Gross hematuria at end of urination, occasional clots at beginning of urination, no related pain during. "Tense" bladder, scrotum pain. Blood/urine samples clean. Age 28, male. Suspecting (ex medical student) prostate or bladder, tumor or lesion. Atypical
Get a medical check: Bleeding in the urine in a young person is less likely related to a tumor. You should seek a visit with a good internist and let him/her run tests to rule our intrinsic renal disease(like Glomerulonephritis) or a bleeding disorder. Let us check your CBC and Platelets,PT, PTT and renal function along with Urinalysis. If you need further help contact us after you have first seen a PCP and done labs. ...Read more
Hot flashes at age 38? Normal periods but painful intercourse. Irritated bladder, benign tumor removed. Protein and blood in urine. See doctor again?
Yes, please: There are enough issues that it would be prudent to consult your doctor. ...Read more
Intravesicle meds: The treeatment of bladder cancer is based entirely on the extent of the mucosal invasion of muscle of the bladder. When the latter occurs surgery is required along with possible RT. When superficial it is managed by intra bladder chemo or BCG. ...Read moreSee 1 more doctor answer
I had a benign tumor removed from my bladder. I'm 38 with recurrent bladder infections. What are the chances of getting another tumor?
High: Benign tumors of the bladder are rather uncommon but very-low-grade-malignant tumors are extremely common and need close follow-up. If you lesion was indeed a "primary urothelial neoplasm of limited malignant potential" (say "punlmp") you'll do well to have a lasting relationship with a urologist who will want to keep your bladder under surveillance. ...Read moreSee 1 more doctor answer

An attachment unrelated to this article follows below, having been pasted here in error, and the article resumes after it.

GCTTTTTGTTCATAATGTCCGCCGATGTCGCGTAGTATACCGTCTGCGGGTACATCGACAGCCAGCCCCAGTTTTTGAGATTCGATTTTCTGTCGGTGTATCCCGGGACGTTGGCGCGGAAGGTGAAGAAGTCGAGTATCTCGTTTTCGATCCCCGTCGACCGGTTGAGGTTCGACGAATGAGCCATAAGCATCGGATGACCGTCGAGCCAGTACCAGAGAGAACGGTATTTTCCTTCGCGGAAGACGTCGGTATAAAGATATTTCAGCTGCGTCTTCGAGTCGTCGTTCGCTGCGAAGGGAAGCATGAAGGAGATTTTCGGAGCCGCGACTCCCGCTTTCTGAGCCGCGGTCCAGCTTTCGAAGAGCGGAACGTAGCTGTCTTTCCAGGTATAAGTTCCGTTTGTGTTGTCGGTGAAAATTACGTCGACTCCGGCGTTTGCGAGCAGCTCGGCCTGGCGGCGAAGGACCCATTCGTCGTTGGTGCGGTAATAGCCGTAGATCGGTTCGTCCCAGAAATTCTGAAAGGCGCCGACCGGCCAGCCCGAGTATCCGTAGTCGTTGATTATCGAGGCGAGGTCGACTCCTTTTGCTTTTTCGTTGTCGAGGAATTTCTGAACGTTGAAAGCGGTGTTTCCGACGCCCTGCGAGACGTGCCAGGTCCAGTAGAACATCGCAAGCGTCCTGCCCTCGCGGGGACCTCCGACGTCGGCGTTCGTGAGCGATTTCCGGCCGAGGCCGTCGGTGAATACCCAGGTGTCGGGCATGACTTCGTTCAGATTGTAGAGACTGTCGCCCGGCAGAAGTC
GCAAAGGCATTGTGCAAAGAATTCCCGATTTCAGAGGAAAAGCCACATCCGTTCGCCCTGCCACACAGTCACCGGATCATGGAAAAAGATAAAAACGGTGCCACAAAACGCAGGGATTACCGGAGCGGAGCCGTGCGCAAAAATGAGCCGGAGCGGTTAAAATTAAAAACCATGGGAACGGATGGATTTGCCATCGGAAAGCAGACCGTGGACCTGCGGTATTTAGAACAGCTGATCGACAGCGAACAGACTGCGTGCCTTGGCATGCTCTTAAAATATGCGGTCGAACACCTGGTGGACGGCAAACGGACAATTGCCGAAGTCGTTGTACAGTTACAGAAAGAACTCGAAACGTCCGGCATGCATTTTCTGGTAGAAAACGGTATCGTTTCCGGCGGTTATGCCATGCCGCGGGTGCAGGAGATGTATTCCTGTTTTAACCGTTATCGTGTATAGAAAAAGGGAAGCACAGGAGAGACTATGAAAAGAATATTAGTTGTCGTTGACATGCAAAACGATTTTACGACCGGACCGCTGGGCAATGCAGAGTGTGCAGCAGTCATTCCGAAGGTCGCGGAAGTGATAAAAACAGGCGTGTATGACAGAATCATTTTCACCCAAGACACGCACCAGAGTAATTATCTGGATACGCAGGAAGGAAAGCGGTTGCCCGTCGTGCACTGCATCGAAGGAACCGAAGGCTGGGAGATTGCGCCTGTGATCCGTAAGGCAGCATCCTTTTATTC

What is the difference in a mass and a tumor on the bladder my dr said it was a mass on my bladder and not a tumor?
It is tumor: All visceral masses are tumors. The question whether it arose in the bladder and extended to surface is important. Any bladder lesion invading thru muscular wall is already advanced and dangerous. Adjacent organs like colon spreading to bladder is also in need of treatment. Any mass benign or malignant in peritorneal cavity must be resected. ...Read more
In bladder Ca, does the # of recurrences of mult. tumors affect their atypia. If so, is there a stat. to quant that the Ca will go beyond stage one.
Bladder cancer: The number of recurrences and number of tumors do not determine whether the cancer will progress beyond Stage 1. It is the grade and stage of the tumors which will be the predictor. High grade tumors recur and can progress into muscle invasive tumors eventually involving the muscle. 70% of low grade superficial tumors can recur but will not advance as far as the stage. ...Read more
"tumor" literally translates as "mass", so even a fresh bruise could be called a "tumor". Doctors use the term "neoplasm" (tranlates literally as new growth) to describe tumors that are abnormal growths of cells. These may be benign or malignant; "malignant" = cancer. In everyday usage, we use "tumor" ...Read more